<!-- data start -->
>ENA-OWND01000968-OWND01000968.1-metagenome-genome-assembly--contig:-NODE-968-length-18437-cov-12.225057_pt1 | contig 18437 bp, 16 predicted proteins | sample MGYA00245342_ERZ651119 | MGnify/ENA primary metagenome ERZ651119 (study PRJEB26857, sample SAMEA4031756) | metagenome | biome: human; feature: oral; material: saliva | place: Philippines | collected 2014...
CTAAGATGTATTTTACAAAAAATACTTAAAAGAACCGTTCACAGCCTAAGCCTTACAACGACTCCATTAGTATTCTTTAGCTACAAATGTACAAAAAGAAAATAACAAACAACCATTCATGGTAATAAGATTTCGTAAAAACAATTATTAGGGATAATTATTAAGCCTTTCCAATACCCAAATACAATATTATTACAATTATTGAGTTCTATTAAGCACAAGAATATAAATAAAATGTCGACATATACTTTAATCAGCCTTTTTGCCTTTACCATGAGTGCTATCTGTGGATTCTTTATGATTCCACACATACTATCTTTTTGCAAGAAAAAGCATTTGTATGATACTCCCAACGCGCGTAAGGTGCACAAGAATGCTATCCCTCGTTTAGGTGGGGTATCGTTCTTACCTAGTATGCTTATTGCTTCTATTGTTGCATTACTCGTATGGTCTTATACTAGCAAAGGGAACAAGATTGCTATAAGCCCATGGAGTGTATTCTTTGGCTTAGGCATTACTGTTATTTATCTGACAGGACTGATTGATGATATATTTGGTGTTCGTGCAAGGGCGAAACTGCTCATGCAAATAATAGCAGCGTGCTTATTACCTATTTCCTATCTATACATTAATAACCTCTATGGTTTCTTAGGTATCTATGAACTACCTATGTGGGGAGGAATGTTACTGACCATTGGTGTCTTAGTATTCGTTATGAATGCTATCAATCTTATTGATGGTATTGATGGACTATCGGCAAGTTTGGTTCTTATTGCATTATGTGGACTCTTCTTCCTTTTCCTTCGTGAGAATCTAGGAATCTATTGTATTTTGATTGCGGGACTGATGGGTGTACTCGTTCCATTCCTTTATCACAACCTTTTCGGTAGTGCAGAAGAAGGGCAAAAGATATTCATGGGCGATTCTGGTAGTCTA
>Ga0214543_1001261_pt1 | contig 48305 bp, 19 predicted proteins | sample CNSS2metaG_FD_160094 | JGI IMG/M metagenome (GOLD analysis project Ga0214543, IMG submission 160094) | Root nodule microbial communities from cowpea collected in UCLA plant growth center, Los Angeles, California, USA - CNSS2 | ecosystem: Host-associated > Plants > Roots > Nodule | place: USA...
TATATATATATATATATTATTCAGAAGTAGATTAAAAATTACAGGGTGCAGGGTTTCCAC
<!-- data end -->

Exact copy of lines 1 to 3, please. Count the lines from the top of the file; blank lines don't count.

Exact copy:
>ENA-OWND01000968-OWND01000968.1-metagenome-genome-assembly--contig:-NODE-968-length-18437-cov-12.225057_pt1 | contig 18437 bp, 16 predicted proteins | sample MGYA00245342_ERZ651119 | MGnify/ENA primary metagenome ERZ651119 (study PRJEB26857, sample SAMEA4031756) | metagenome | biome: human; feature: oral; material: saliva | place: Philippines | collected 2014...
CTAAGATGTATTTTACAAAAAATACTTAAAAGAACCGTTCACAGCCTAAGCCTTACAACGACTCCATTAGTATTCTTTAGCTACAAATGTACAAAAAGAAAATAACAAACAACCATTCATGGTAATAAGATTTCGTAAAAACAATTATTAGGGATAATTATTAAGCCTTTCCAATACCCAAATACAATATTATTACAATTATTGAGTTCTATTAAGCACAAGAATATAAATAAAATGTCGACATATACTTTAATCAGCCTTTTTGCCTTTACCATGAGTGCTATCTGTGGATTCTTTATGATTCCACACATACTATCTTTTTGCAAGAAAAAGCATTTGTATGATACTCCCAACGCGCGTAAGGTGCACAAGAATGCTATCCCTCGTTTAGGTGGGGTATCGTTCTTACCTAGTATGCTTATTGCTTCTATTGTTGCATTACTCGTATGGTCTTATACTAGCAAAGGGAACAAGATTGCTATAAGCCCATGGAGTGTATTCTTTGGCTTAGGCATTACTGTTATTTATCTGACAGGACTGATTGATGATATATTTGGTGTTCGTGCAAGGGCGAAACTGCTCATGCAAATAATAGCAGCGTGCTTATTACCTATTTCCTATCTATACATTAATAACCTCTATGGTTTCTTAGGTATCTATGAACTACCTATGTGGGGAGGAATGTTACTGACCATTGGTGTCTTAGTATTCGTTATGAATGCTATCAATCTTATTGATGGTATTGATGGACTATCGGCAAGTTTGGTTCTTATTGCATTATGTGGACTCTTCTTCCTTTTCCTTCGTGAGAATCTAGGAATCTATTGTATTTTGATTGCGGGACTGATGGGTGTACTCGTTCCATTCCTTTATCACAACCTTTTCGGTAGTGCAGAAGAAGGGCAAAAGATATTCATGGGCGATTCTGGTAGTCTA
>Ga0214543_1001261_pt1 | contig 48305 bp, 19 predicted proteins | sample CNSS2metaG_FD_160094 | JGI IMG/M metagenome (GOLD analysis project Ga0214543, IMG submission 160094) | Root nodule microbial communities from cowpea collected in UCLA plant growth center, Los Angeles, California, USA - CNSS2 | ecosystem: Host-associated > Plants > Roots > Nodule | place: USA...